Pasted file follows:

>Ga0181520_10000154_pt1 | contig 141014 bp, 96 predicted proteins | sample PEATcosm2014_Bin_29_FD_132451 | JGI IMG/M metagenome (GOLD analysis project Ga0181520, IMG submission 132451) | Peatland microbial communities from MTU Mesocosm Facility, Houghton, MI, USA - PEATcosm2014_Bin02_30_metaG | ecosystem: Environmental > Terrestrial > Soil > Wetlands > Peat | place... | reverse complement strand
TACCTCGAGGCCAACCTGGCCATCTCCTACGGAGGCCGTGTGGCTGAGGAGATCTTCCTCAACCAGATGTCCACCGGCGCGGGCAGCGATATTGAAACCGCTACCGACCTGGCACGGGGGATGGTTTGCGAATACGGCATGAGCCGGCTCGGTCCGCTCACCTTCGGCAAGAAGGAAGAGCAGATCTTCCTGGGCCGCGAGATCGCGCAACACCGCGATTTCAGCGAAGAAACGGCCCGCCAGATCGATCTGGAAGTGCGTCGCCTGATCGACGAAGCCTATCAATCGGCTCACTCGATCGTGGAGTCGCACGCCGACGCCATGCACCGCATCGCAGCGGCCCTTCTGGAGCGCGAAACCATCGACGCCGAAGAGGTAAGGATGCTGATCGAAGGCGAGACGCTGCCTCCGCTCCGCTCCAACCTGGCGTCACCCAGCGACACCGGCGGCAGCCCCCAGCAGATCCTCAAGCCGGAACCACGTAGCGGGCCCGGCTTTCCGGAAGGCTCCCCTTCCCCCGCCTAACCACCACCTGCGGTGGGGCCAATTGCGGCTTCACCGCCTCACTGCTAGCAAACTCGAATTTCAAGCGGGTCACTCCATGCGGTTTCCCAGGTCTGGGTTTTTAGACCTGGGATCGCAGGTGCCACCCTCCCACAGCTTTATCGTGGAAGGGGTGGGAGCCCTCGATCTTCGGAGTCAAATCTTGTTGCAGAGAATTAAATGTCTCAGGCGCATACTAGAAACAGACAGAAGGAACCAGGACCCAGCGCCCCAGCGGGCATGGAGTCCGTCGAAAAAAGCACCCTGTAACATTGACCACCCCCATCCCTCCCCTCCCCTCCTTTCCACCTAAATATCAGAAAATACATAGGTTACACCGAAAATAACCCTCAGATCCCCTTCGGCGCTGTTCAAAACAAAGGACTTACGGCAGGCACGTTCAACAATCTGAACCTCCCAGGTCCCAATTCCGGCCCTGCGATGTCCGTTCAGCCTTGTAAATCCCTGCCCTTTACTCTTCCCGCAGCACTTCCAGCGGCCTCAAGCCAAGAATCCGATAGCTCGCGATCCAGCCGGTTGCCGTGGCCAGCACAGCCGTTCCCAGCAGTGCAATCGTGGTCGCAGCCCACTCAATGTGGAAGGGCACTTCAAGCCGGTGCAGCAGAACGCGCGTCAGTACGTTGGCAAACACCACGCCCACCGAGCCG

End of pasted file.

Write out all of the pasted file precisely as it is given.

>Ga0181520_10000154_pt1 | contig 141014 bp, 96 predicted proteins | sample PEATcosm2014_Bin_29_FD_132451 | JGI IMG/M metagenome (GOLD analysis project Ga0181520, IMG submission 132451) | Peatland microbial communities from MTU Mesocosm Facility, Houghton, MI, USA - PEATcosm2014_Bin02_30_metaG | ecosystem: Environmental > Terrestrial > Soil > Wetlands > Peat | place... | reverse complement strand
TACCTCGAGGCCAACCTGGCCATCTCCTACGGAGGCCGTGTGGCTGAGGAGATCTTCCTCAACCAGATGTCCACCGGCGCGGGCAGCGATATTGAAACCGCTACCGACCTGGCACGGGGGATGGTTTGCGAATACGGCATGAGCCGGCTCGGTCCGCTCACCTTCGGCAAGAAGGAAGAGCAGATCTTCCTGGGCCGCGAGATCGCGCAACACCGCGATTTCAGCGAAGAAACGGCCCGCCAGATCGATCTGGAAGTGCGTCGCCTGATCGACGAAGCCTATCAATCGGCTCACTCGATCGTGGAGTCGCACGCCGACGCCATGCACCGCATCGCAGCGGCCCTTCTGGAGCGCGAAACCATCGACGCCGAAGAGGTAAGGATGCTGATCGAAGGCGAGACGCTGCCTCCGCTCCGCTCCAACCTGGCGTCACCCAGCGACACCGGCGGCAGCCCCCAGCAGATCCTCAAGCCGGAACCACGTAGCGGGCCCGGCTTTCCGGAAGGCTCCCCTTCCCCCGCCTAACCACCACCTGCGGTGGGGCCAATTGCGGCTTCACCGCCTCACTGCTAGCAAACTCGAATTTCAAGCGGGTCACTCCATGCGGTTTCCCAGGTCTGGGTTTTTAGACCTGGGATCGCAGGTGCCACCCTCCCACAGCTTTATCGTGGAAGGGGTGGGAGCCCTCGATCTTCGGAGTCAAATCTTGTTGCAGAGAATTAAATGTCTCAGGCGCATACTAGAAACAGACAGAAGGAACCAGGACCCAGCGCCCCAGCGGGCATGGAGTCCGTCGAAAAAAGCACCCTGTAACATTGACCACCCCCATCCCTCCCCTCCCCTCCTTTCCACCTAAATATCAGAAAATACATAGGTTACACCGAAAATAACCCTCAGATCCCCTTCGGCGCTGTTCAAAACAAAGGACTTACGGCAGGCACGTTCAACAATCTGAACCTCCCAGGTCCCAATTCCGGCCCTGCGATGTCCGTTCAGCCTTGTAAATCCCTGCCCTTTACTCTTCCCGCAGCACTTCCAGCGGCCTCAAGCCAAGAATCCGATAGCTCGCGATCCAGCCGGTTGCCGTGGCCAGCACAGCCGTTCCCAGCAGTGCAATCGTGGTCGCAGCCCACTCAATGTGGAAGGGCACTTCAAGCCGGTGCAGCAGAACGCGCGTCAGTACGTTGGCAAACACCACGCCCACCGAGCCG